The Marcus W. Orr Center for the Humanities
announces Fall 2012 Calendar
This fall, the Marcus W. Orr Center for the Humanities at The University of Memphis
presents five engaging events, all free and open to the public. MOCH is dedicated
to bringing together students, graduates, faculty, and the broader Memphis community
for events that promote richer, deeper conversations about the issues that matter
to us all.
All MOCH events have a reception at 6:00 p.m. and a lecture at 6:30, with a booksigning
to follow. Unless otherwise noted, the events take place in the University Center
Theater at the University of Memphis. For more information please visit www.memphis.edu/moch or contact Dr. Aram Goudsouzian at firstname.lastname@example.org or 901-678-2520.
- On Thursday, September 13, Kristen Iversen, Director of the MFA Program in Creative Writing at the University of Memphis, discusses
her blockbuster new book, Full Body Burden: Growing Up in the Nuclear Shadow of Rocky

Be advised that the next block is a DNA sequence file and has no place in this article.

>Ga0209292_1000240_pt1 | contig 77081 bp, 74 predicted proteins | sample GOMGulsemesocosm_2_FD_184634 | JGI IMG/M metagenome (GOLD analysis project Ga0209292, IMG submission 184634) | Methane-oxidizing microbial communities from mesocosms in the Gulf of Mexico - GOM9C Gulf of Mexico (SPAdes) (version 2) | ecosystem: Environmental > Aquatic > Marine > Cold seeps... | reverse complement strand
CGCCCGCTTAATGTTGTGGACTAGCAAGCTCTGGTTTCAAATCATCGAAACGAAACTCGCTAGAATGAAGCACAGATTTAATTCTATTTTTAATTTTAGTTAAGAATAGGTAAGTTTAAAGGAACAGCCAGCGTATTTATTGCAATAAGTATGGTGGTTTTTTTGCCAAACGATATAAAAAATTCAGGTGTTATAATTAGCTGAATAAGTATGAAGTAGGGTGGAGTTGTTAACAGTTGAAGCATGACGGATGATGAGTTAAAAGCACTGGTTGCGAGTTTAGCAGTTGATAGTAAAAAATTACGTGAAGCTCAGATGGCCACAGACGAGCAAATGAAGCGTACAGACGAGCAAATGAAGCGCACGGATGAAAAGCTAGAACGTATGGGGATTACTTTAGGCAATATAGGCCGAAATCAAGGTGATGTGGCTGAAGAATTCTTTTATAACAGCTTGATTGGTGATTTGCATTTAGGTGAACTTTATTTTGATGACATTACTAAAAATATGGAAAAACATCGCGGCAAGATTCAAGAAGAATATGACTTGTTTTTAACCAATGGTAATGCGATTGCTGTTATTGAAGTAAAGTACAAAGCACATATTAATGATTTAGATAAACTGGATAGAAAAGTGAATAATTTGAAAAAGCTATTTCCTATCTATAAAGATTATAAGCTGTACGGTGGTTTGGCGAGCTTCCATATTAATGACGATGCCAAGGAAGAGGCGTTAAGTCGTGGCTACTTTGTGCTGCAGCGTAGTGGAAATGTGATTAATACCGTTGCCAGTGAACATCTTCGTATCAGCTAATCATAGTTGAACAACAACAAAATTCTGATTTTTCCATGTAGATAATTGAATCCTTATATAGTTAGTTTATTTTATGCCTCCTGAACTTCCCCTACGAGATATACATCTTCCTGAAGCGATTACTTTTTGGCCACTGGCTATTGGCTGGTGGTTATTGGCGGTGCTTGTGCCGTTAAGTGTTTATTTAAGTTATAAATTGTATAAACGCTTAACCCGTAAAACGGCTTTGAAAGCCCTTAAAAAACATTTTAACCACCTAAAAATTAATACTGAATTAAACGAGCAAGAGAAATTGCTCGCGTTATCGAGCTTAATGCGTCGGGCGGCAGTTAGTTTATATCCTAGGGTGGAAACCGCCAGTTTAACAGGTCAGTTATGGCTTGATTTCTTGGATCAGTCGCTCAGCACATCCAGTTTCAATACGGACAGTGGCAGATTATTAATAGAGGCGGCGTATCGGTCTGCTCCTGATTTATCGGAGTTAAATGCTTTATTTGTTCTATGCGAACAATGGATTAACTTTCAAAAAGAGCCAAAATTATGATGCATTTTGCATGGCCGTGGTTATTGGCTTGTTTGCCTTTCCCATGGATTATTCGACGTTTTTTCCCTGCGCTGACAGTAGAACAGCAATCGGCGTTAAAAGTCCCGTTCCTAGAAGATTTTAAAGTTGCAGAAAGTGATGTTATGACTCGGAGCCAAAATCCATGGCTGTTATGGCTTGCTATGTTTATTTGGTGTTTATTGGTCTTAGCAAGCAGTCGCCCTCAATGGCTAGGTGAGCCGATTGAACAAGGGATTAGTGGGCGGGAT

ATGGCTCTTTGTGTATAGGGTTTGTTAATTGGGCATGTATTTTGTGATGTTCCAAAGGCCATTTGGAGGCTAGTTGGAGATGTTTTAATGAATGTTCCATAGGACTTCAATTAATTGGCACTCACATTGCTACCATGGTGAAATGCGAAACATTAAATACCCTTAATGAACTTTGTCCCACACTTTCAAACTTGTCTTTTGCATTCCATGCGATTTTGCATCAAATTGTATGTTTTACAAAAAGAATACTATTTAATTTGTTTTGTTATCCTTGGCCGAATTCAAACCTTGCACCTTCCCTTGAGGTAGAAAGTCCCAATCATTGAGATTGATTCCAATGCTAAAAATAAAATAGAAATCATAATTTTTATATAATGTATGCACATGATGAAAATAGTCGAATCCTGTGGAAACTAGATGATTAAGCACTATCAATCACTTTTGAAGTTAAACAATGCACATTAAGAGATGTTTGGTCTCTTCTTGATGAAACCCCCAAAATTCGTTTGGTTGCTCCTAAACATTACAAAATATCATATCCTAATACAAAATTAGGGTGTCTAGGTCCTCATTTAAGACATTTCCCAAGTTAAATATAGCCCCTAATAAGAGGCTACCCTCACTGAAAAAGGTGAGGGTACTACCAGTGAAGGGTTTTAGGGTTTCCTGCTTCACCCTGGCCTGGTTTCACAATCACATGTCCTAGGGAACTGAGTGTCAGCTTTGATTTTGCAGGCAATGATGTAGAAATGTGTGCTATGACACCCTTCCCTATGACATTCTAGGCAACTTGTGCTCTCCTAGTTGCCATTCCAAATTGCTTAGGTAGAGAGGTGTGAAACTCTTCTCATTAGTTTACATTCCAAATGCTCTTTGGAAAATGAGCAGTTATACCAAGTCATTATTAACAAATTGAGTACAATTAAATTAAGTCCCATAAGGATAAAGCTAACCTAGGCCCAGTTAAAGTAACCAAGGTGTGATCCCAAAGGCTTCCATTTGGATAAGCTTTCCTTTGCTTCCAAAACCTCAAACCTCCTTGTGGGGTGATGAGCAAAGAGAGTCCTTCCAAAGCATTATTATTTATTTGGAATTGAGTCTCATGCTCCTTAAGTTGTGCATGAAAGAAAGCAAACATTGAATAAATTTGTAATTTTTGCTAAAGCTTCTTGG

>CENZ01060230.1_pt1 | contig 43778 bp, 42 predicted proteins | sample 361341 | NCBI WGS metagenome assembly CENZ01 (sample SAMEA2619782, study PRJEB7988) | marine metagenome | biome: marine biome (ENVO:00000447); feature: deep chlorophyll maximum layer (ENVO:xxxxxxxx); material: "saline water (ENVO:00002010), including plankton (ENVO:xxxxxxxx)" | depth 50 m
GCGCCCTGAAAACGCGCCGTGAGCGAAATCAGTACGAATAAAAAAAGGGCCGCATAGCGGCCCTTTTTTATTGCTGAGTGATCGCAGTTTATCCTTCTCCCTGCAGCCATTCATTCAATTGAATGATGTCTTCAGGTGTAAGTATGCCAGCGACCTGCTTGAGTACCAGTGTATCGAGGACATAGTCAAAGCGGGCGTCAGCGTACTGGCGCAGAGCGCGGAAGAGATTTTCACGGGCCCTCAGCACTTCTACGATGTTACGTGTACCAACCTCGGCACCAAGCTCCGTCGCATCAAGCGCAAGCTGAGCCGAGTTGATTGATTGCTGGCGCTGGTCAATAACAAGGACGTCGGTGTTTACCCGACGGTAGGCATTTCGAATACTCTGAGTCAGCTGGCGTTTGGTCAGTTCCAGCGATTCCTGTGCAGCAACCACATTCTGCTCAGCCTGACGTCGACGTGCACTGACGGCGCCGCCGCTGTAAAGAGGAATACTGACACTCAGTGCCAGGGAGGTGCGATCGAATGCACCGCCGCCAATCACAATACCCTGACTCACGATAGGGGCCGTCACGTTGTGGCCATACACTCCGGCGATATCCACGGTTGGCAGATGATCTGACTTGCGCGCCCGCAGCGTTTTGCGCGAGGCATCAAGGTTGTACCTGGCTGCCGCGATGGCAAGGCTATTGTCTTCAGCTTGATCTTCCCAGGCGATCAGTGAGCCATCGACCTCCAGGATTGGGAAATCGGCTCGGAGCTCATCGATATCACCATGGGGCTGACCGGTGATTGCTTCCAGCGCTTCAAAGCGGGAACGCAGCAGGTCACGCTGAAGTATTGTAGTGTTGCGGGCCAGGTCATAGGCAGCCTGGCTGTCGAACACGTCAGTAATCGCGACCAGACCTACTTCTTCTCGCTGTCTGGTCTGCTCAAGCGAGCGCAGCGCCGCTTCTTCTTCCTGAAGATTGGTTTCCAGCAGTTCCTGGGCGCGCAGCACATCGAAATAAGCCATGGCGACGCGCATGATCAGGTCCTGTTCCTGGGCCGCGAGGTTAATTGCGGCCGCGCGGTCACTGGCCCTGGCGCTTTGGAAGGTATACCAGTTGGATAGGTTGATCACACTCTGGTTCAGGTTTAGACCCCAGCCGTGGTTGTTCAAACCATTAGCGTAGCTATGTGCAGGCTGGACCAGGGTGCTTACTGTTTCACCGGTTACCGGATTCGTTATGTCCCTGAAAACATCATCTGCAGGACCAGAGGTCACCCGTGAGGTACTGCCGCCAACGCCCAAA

Flats. This event will be at the IMAX Theatre at the Pink Palace Museum, 3050 Central
- On Thursday, September 27, Karlyn Campbell, Professor of Communication Studies at the University of Minnesota, delivers a timely
lecture called "Partisanship and the Presidency," tracing the historical growth of
executive power through American military engagements. She also looks at how these
issues are influencing the 2012 presidential candidates.
- On Thursday, October 18, Katherine Bassard, Professor of English at Virginia Commonwealth University, speaks about her latest
book, Transforming Scriptures: African American Women Writers and the Bible. She examines
how the Bible initially inscribed black women as "cursed" victims, and how black female
writers have recast the Bible into an instrument of "blessing."
- On Thursday, November 1, Deborah Gray White, Board of Governors Professor of History and Women's Studies at Rutgers University,
delivers a talk entitled, "Brown Sugar Melts: African American Women at the Turn of
the Millennium." Analyzing such public events as the Million Man March, she explores
the opinions and feelings of ordinary black women about such topics as marriage, family,
gun control, and men.
- On Wednesday, November 14, Valerie Hudson, the George H.W. Bush Chair at The Bush School of Government and Public Service at
Texas A&M University, speaks about "Sex and World Peace." She argues that the very
best predictor of a state's peacefulness is not its level of wealth, its level of
democracy, or its ethno-religious identity; the best predictor of state security is
its treatment of women.